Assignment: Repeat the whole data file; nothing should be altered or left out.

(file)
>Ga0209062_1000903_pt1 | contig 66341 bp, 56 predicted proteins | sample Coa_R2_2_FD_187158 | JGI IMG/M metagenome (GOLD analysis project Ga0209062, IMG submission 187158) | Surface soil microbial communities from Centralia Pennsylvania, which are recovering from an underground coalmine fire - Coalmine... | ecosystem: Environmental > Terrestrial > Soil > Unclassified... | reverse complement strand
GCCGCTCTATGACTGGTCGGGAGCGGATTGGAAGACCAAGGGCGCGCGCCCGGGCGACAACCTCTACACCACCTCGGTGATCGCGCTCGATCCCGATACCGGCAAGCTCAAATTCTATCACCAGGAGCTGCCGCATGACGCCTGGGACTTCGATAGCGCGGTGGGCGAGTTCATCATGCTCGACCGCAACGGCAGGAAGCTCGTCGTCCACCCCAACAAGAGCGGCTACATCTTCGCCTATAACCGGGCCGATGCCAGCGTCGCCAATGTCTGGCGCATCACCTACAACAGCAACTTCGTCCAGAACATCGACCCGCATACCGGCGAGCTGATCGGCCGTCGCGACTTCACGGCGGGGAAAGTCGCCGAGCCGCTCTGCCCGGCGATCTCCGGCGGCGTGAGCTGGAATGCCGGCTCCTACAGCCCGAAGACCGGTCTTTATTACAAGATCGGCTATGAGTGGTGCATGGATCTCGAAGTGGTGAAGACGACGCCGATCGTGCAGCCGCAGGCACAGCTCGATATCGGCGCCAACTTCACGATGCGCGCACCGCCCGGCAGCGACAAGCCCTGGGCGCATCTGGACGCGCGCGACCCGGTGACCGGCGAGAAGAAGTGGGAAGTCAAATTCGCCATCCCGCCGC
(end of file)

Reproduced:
>Ga0209062_1000903_pt1 | contig 66341 bp, 56 predicted proteins | sample Coa_R2_2_FD_187158 | JGI IMG/M metagenome (GOLD analysis project Ga0209062, IMG submission 187158) | Surface soil microbial communities from Centralia Pennsylvania, which are recovering from an underground coalmine fire - Coalmine... | ecosystem: Environmental > Terrestrial > Soil > Unclassified... | reverse complement strand
GCCGCTCTATGACTGGTCGGGAGCGGATTGGAAGACCAAGGGCGCGCGCCCGGGCGACAACCTCTACACCACCTCGGTGATCGCGCTCGATCCCGATACCGGCAAGCTCAAATTCTATCACCAGGAGCTGCCGCATGACGCCTGGGACTTCGATAGCGCGGTGGGCGAGTTCATCATGCTCGACCGCAACGGCAGGAAGCTCGTCGTCCACCCCAACAAGAGCGGCTACATCTTCGCCTATAACCGGGCCGATGCCAGCGTCGCCAATGTCTGGCGCATCACCTACAACAGCAACTTCGTCCAGAACATCGACCCGCATACCGGCGAGCTGATCGGCCGTCGCGACTTCACGGCGGGGAAAGTCGCCGAGCCGCTCTGCCCGGCGATCTCCGGCGGCGTGAGCTGGAATGCCGGCTCCTACAGCCCGAAGACCGGTCTTTATTACAAGATCGGCTATGAGTGGTGCATGGATCTCGAAGTGGTGAAGACGACGCCGATCGTGCAGCCGCAGGCACAGCTCGATATCGGCGCCAACTTCACGATGCGCGCACCGCCCGGCAGCGACAAGCCCTGGGCGCATCTGGACGCGCGCGACCCGGTGACCGGCGAGAAGAAGTGGGAAGTCAAATTCGCCATCCCGCCGC